Of all of Maine’s many special outdoor places, few sparkle with the intensity of the fabled Rangeley area. Names tell the story and anchor the outdoor sporting legacy that is synonymous with the Rangeley region. There are the legendary waters whose names still resonate today with a certain outdoor mystique: Aziscohos, Mooselookmeguntic, Cupsuptic, Richardson, Kennebago, and Rangeley Lake. And there are the names of people, the outdoor legends who fished and guided on these waters and gave life and flowing character to the heritage: Carrie Stevens, Herb Welch, Flyrod Crosby and Ed Grant.

Yes, the Rangeley region has a rich outdoor sporting history that dates back to the mid 1800s. Another name that stands out is Oquossoc, a small village not far from Rangeley in the western mountains that is the heart of Maine’s fishing and hunting heritage. Once, during the halcyon days of narrow gauge trains and horse-drawn buckboards, well-heeled sports from big cities to the south, arrived in Oquossoc for their fishing or hunting vacations. Today, a century or more later, a large log building stands on the site where the old narrow gauge railroad depot was located. The building is the new museum in which Rangeley’s rich outdoor sporting history will be forever preserved. Called Outdoor Sporting Heritage Museum, the large log structure is just about completed and is expected to be open for business by mid-August.

Conceptualized by longtime Rangeley resident and sportsman Don Palmer and other area leaders, the $700,000 structure has been underwritten by donations from a variety of sources. Palmer, who is also president of the Rangeley Region Guides and Sportsmen’s Association, gave my wife and me a tour of the museum. Palmer, who obviously has invested much of his time shepherding this wonderful 6-year museum project to fruition, told us that, before the museum is completed, the overall investment, including value of donations for exhibits, will be close to $1 million.

As Palmer led us through the museum and explained in detail the various rooms and how each room was represented a piece of the Rangeley sporting legacy, it was easy to understand his sense of accomplishment. Palmer and his wife Stephanie, members of the Rangeley Historical Association, no doubt identify with other concerned “citizen historians” who are willing to put their shoulder to the wheel in the name of historical preservation. When you enter the museum you first visit the Welcoming Center. Talk about unique! This room is a reconstructed 1890 Rangeley sporting camp, complete with weathered logs, birch bark ceiling and period furniture. From there you enter the Discovery Room that provides a historical timeline of the Rangeley area that dates back to the time of the Native Americans. Other rooms include the Herb Welch room, named for the area’s notable artist and taxidermist. In the Transportation Room there is “the boat that built Rangeley,” the double-ender rowboat. Of this famous vessel, writer Stephen Cole wrote “the namesake boat remains a true icon.” There are other areas of the museum that pay historical homage to the Lower Dam and Kennebago Lake, both fabled fishing areas.

The museum will include a show-cased exhibit of the largest collection of Carrie Stevens streamer flies in the world. Stevens, an ardent local angler who lived in a cottage at Upper Dam, designed the popular Gray Ghost streamer fly and created many others. Included among the museum’s collection of various fish mounts is an 11- pound brook trout caught at Upper Dam in the 1890s! Well-known contemporary fish artist and taxidermist Dave Footer will also be displaying work in the museum. There will also be displays of flies tied by other highly respected Maine fly tyers, including Dick Frost. Hunting and trapping equipment from earlier times will also be prominently displayed.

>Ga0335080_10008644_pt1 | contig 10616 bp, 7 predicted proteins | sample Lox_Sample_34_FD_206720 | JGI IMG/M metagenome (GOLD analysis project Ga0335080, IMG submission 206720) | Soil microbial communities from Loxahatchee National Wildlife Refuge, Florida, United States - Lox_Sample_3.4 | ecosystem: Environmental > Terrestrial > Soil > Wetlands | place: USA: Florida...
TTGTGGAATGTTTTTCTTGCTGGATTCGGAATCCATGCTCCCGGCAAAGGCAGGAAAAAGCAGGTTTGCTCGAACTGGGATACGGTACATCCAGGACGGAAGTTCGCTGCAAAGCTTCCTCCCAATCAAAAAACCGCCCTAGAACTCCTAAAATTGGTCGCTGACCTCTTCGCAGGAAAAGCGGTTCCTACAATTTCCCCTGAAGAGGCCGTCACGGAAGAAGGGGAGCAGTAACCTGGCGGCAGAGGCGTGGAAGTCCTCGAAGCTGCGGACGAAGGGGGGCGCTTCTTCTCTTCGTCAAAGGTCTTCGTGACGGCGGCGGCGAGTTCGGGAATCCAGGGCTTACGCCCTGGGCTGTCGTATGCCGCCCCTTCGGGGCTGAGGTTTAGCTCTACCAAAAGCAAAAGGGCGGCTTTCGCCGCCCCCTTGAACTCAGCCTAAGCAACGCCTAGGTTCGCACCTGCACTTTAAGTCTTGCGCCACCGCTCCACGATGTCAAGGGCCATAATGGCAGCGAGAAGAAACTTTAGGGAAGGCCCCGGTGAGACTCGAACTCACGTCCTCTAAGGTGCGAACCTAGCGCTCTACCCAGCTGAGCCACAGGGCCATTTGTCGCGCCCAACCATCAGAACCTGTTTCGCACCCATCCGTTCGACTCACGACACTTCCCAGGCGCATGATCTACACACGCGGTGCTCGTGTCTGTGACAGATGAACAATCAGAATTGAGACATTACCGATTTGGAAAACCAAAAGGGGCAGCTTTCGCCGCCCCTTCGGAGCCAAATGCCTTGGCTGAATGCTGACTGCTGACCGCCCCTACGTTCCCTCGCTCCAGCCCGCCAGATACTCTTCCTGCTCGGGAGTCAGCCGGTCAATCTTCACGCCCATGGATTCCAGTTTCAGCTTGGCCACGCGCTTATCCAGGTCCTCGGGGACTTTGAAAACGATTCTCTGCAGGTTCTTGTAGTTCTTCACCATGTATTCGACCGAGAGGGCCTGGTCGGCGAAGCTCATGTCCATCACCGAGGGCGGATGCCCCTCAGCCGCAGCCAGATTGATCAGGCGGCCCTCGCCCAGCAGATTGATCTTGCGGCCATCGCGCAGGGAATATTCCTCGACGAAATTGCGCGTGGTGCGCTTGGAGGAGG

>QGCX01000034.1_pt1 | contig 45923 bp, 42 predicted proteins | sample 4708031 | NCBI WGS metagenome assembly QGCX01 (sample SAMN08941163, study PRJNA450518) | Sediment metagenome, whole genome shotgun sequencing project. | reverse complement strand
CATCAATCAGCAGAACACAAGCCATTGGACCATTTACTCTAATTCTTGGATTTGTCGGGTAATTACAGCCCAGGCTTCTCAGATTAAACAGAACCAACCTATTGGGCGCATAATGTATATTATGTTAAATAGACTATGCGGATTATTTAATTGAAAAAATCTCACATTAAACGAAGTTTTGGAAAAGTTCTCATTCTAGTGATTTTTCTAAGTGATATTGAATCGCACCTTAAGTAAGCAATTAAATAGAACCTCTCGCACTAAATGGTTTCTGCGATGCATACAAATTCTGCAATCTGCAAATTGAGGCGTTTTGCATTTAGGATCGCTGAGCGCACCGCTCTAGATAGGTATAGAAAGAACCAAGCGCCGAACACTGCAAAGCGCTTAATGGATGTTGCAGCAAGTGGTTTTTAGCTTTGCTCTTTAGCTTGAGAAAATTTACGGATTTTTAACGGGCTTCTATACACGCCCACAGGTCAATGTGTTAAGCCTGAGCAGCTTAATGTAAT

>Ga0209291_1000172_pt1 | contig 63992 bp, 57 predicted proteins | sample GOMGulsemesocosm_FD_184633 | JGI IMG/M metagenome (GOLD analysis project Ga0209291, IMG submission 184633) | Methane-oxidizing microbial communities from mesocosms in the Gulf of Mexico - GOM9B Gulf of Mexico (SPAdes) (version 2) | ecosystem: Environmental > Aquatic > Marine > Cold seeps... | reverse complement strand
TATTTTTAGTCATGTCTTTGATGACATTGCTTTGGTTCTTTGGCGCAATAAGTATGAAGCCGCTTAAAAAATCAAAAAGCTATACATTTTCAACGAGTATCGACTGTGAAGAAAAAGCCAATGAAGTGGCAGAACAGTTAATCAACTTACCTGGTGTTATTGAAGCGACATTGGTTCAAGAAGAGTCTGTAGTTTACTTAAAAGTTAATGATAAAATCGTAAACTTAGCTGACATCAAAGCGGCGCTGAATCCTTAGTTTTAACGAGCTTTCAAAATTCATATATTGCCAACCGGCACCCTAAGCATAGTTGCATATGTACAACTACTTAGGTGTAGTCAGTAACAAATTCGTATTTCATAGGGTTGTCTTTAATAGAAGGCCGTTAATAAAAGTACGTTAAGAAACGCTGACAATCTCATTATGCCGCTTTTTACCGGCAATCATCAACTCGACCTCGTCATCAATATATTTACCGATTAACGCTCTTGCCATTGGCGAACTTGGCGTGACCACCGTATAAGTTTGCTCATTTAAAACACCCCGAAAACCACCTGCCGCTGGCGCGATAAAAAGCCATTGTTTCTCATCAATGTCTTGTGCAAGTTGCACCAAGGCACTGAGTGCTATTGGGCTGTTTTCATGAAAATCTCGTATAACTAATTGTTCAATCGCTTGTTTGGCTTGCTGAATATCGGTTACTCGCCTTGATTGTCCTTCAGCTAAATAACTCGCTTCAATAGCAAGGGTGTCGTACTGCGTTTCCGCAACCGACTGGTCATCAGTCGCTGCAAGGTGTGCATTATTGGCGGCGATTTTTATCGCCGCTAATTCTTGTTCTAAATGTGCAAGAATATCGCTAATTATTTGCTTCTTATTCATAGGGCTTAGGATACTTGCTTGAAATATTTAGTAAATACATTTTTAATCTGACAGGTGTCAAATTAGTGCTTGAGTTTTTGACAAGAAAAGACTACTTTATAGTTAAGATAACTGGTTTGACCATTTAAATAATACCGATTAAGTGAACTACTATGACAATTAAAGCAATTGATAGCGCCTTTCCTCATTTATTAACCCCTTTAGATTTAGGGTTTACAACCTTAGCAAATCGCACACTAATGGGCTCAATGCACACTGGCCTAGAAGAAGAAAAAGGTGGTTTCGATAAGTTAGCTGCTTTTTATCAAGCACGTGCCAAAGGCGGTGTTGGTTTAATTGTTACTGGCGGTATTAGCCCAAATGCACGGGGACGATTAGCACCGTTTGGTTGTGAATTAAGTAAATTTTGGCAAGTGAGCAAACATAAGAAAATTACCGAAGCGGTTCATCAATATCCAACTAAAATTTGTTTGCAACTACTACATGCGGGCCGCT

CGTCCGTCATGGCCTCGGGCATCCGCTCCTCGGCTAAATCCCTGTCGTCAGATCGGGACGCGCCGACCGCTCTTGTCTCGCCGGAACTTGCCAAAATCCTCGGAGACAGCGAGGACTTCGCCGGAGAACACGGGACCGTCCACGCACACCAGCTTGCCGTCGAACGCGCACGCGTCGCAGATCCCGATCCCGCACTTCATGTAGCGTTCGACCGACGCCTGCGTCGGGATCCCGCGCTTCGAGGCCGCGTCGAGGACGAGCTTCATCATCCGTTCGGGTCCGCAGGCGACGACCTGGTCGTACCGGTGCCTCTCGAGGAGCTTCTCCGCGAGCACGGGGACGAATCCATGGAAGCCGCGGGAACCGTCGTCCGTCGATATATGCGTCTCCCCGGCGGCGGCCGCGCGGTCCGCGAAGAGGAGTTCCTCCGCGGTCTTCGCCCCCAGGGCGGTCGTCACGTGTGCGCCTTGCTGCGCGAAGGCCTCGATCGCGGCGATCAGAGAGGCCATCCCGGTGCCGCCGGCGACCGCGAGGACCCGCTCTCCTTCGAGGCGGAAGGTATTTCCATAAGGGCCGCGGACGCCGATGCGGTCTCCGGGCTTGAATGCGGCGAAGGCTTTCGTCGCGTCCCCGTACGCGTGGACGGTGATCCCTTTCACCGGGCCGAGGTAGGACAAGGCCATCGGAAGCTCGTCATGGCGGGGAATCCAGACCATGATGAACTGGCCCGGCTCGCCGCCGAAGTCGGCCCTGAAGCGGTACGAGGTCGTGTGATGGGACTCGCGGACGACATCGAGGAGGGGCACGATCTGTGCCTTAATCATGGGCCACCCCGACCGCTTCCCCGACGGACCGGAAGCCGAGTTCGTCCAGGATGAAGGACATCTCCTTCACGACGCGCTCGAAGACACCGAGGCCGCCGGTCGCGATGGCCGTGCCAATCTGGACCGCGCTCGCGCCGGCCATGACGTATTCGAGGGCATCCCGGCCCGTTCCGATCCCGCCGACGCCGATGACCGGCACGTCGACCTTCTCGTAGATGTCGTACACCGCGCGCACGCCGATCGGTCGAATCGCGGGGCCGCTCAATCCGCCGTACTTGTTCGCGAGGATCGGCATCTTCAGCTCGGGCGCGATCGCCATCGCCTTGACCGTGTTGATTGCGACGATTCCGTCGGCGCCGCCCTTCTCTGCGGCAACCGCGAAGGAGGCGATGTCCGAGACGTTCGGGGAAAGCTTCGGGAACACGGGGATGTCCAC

As we finished up our museum tour with Don Palmer, the last room we visited was called the Future’s Room. He explained that this room will be available for various displays from partnering organizations that are helping to preserve the vital resources that make our sporting heritage possible. “Our hope is that visitors will better understand the historical context of our Rangeley area sporting legacy and help us all safeguard its future,” said Palmer.

Yes, indeed. This outdoor sporting museum will be a remarkable resource that will long remind sportsmen and non-sportsmen alike of a significant Maine era. Didn’t some sage reflect that “you have to know where you’ve been before you really know where you are going?” The entire state of Maine’s fishing and hunting heritage is worthy of our pride and preservation. We can thank Don Palmer, his wife Stephanie, the Rangeley Historical Society, as well as all of those other contributors who gave generously of their time and money, for this important accomplishment.

As Palmer explained, the museum is still on the lookout for other important Maine hunting, fishing or trapping artifacts or memorabilia.If you have an interest in making a donation, whether cash or exhibit pieces, contact Don Palmer at 207 864 5647 or email him at: [email protected],

The author is editor of the Northwoods Sporting Journal and has written his first book, A Maine Deer Hunter’s Logbook. He is also a Maine Guide, co-host of a weekly radio program “Maine Outdoors” heard Sundays at 7 p.m. on The Voice of Maine News-Talk Network (WVOM-FM 103.9, WCME-FM 96.7) and former information officer for the Maine Dept. of Fish and Wildlife. His e-mail address is [email protected]

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